Shield effect: Will friends save from coronavirus?

In the two years of the COVID-19 pandemic, social distancing has become a part of daily life with the use of masks and antiseptics. However, researchers from the Charles III University of Madrid, along with their friends and family, have found that people are less responsible for protection – they probably believe they won’t get infected from someone close. They wrote more about it in a magazine article. Journal of Experimental Psychology: Applied.

Study author Dr. “Friends and family can provide a sense of comfort, but it is unreasonable and dangerous to believe that they will protect you from contracting COVID-19,” said Hyunjong Krystal Lee.

This trend, which we call the “friend shield effect,” can reinforce a false sense of security and encourage future infections.”

The scientists conducted five online experiments with US residents. In the first of them, part of a group of 495 people had to write about close friends, the rest about a distant acquaintance. All participants then read a news article stating that unhealthy snacking increases the risk of developing more severe COVID-19 symptoms, and that the use of antiseptics, hand wipes, and masks reduces the risk of infection. Participants then chose snacks (bars or chips) and health protection products (face mask, antiseptic or disinfectant wipes) from an online store.

Compared to those who wrote about a distant acquaintance, participants who wrote about a close friend were more likely to choose junk food over masks and antiseptics.

In another experiment, scientists divided 262 non-COVID-19 participants into three groups. A friend, acquaintance or stranger was asked to imagine they had contracted COVID-19. Participants were then asked how much they plan to spend on health products over the next two months.

Those who dreamed they were infected by a friend ($18.84 on average) or a stranger ($21 on average) planned to spend more than half on protective equipment ($9.28 on average). .

The next experiment involved 109 participants who had previously had COVID-19 and knew the source of their infection. Participants who had been infected by friends or family members were less likely to think they would become infected again than those who had been previously infected by acquaintances or strangers.

In the fourth experiment, 176 volunteers had to imagine that, in the midst of a pandemic, a friend or just an acquaintance had called them and invited them to dine at a cafe. They first answered the question of how close this person seemed to them on a scale of 1 to 7, and then reported how willing they were to go to lunch with him. Participants also received short definitions from the researchers about who could be considered close and who could be considered friends, and tried to classify their acquaintances into these categories. Those who found it easier agreed to have dinner with a friend more willingly. For those who had difficulty categorizing, friendship had less of an impact on health-risk behaviors.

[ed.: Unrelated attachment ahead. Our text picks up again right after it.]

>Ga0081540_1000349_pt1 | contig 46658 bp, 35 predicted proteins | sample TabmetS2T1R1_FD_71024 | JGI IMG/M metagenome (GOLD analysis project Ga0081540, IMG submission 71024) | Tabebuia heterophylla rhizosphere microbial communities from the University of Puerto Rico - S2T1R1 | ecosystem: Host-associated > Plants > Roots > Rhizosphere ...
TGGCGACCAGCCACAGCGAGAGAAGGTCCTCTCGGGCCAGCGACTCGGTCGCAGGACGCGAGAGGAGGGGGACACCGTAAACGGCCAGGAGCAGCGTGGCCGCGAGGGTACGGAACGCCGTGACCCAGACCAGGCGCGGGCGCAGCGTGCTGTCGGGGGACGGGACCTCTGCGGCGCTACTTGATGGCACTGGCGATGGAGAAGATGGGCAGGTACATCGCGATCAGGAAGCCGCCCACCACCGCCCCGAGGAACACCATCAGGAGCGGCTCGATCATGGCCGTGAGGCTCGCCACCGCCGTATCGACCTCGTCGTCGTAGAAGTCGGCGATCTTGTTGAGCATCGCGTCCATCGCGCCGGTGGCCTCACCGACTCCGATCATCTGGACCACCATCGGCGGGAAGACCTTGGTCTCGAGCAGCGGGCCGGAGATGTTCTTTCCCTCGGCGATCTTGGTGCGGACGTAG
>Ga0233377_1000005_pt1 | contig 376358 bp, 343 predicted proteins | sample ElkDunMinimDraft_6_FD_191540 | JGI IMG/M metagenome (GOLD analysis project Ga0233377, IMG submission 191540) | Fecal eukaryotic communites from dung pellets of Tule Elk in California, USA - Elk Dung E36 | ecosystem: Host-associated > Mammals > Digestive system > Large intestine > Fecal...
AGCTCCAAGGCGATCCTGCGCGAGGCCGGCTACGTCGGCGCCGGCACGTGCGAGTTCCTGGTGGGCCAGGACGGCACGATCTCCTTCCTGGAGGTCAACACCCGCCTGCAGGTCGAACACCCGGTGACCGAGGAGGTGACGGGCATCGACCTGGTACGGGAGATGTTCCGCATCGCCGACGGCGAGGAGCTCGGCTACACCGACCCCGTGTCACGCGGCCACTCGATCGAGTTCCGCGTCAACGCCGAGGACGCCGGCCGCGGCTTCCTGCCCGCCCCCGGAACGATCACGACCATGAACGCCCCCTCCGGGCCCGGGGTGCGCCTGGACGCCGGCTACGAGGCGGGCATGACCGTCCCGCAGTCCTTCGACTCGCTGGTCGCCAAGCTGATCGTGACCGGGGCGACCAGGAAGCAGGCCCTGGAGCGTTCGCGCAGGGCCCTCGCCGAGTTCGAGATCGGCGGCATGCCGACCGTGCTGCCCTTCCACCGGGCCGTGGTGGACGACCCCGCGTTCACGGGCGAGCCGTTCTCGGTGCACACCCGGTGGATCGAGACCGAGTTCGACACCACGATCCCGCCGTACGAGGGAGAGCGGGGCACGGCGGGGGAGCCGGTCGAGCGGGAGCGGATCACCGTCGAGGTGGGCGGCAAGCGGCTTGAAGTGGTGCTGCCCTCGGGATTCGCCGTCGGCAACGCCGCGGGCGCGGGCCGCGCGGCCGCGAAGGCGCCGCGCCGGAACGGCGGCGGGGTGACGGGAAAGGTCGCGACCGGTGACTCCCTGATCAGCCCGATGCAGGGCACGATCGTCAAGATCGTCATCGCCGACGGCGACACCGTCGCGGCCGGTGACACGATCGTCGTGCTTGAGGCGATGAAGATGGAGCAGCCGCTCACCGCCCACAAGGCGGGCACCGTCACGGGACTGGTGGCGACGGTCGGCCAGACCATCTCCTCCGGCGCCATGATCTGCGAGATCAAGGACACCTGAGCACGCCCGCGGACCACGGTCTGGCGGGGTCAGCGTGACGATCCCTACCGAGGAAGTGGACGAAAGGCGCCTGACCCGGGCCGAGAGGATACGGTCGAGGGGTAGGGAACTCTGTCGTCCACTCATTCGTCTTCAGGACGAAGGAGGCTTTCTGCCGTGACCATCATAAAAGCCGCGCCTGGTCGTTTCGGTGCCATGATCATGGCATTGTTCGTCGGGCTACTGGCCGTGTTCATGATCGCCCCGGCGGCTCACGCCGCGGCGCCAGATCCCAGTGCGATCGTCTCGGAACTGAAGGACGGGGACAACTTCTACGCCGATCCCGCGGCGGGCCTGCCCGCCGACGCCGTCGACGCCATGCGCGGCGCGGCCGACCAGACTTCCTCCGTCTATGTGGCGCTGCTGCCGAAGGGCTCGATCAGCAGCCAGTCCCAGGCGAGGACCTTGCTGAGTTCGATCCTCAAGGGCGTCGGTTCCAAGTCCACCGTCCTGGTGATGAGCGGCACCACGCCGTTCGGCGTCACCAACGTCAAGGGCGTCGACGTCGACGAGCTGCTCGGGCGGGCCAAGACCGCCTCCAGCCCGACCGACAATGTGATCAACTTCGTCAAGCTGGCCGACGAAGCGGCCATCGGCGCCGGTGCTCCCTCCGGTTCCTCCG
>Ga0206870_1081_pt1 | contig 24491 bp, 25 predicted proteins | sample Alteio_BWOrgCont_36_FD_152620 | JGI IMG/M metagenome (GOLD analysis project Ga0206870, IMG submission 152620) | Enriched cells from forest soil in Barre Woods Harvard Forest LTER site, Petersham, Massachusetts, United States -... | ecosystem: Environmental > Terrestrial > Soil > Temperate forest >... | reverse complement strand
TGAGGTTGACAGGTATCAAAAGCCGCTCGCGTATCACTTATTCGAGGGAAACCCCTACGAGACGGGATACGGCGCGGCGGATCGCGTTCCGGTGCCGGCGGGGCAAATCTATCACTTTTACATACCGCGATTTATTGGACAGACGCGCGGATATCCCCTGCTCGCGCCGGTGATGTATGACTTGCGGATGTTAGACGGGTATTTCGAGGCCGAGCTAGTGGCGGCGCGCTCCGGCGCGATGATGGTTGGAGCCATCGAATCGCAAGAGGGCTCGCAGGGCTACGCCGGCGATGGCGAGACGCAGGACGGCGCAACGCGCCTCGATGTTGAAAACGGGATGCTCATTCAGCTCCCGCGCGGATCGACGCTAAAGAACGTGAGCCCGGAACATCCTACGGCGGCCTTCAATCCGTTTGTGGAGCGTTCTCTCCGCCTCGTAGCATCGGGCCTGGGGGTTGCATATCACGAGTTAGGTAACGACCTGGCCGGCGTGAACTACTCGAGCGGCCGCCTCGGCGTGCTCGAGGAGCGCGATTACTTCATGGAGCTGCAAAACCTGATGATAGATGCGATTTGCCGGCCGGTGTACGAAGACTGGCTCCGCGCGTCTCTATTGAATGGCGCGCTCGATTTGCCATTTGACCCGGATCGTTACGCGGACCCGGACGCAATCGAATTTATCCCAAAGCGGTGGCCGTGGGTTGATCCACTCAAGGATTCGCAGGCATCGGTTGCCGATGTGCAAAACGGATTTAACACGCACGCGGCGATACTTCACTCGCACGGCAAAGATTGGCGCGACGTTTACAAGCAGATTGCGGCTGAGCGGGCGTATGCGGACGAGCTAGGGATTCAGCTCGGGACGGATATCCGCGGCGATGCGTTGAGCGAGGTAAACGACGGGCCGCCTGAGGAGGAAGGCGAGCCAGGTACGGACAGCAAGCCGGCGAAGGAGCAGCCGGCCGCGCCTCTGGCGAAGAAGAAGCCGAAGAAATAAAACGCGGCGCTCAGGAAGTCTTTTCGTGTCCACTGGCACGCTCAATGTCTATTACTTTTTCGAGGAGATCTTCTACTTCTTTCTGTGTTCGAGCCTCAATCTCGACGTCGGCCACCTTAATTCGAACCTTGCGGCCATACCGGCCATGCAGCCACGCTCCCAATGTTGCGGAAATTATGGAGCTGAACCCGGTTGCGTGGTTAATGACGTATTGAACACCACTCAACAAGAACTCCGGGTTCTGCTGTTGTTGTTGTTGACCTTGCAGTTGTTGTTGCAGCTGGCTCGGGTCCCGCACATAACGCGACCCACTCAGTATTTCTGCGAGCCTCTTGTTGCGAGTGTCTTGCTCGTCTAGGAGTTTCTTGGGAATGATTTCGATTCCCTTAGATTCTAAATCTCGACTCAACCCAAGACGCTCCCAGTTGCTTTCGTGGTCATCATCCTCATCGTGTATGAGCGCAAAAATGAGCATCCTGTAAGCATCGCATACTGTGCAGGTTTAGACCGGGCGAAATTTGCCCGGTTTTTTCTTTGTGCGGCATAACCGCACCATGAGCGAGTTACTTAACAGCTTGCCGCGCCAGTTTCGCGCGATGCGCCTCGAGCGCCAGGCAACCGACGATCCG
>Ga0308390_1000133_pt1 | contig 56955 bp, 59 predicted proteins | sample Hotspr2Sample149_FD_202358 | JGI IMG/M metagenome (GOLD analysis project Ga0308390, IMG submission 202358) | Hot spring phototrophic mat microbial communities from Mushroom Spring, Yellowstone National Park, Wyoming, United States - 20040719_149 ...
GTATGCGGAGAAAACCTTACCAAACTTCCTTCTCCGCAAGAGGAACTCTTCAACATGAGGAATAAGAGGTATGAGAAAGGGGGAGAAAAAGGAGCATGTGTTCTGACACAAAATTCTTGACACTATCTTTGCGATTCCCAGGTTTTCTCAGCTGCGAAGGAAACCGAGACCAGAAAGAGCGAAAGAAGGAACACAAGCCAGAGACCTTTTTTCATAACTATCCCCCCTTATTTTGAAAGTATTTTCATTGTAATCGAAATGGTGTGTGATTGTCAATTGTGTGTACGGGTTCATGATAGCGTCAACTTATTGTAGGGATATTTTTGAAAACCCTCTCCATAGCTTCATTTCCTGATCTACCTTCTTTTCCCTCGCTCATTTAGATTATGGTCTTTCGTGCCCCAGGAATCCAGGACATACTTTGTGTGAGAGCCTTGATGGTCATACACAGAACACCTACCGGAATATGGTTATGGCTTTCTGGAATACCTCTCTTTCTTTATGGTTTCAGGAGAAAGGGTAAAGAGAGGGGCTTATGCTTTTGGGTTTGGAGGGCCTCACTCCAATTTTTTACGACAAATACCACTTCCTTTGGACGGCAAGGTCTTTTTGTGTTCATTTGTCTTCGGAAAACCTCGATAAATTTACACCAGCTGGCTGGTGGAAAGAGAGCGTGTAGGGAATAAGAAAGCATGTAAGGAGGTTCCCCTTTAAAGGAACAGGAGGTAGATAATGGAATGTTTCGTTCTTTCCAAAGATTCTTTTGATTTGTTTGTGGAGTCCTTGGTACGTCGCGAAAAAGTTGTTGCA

In the latest experiment, the scientists divided a group of 301 participants into three sections. One member of each had to imagine going alone to a cafe with a friend or acquaintance. The researchers then asked them how crowded they thought the cafe would be and their political views.

Conservatives expected the coffee shop to be less crowded and to have a lower risk of contracting COVID-19 if they represented a friend with them. No such link was observed for liberals.

“We believe health safety campaigns should do more to educate the public about the ‘friend shield effect’ and strive for a more holistic response to future pandemics, taking into account both the physical indicators of infection and the psychological perception of risk,” he says. Dr. Helene de Vries is a co-author of the study.

Based on the findings, the scientists conclude that COVID-19 campaigns should warn people against engaging in more risky behavior with friends and family. Despite closer relationships, these people remain as sources of infection as anyone else, and closer contact without proper safety precautions increases the risk of infection. In addition, such campaigns, apparently, should take into account the political views of a person – conservatives do not feel danger from “us”, while more categorically dividing those around them into “us” and “them”.

Spanish researchers have found that some people think they have a lower risk of contracting the coronavirus from their relatives and friends, so they relax their vigilance and fail to follow safety precautions. As a series of experiments have shown, in the company of friends, people tend to use masks, antiseptics and other protective equipment less, and consider the threat of infection lower, even from strangers in the environment. Conservatives were more prone to this behavior than liberals. According to scientists, these data should be taken into account when developing campaigns to reduce the incidence.

Source: Gazeta


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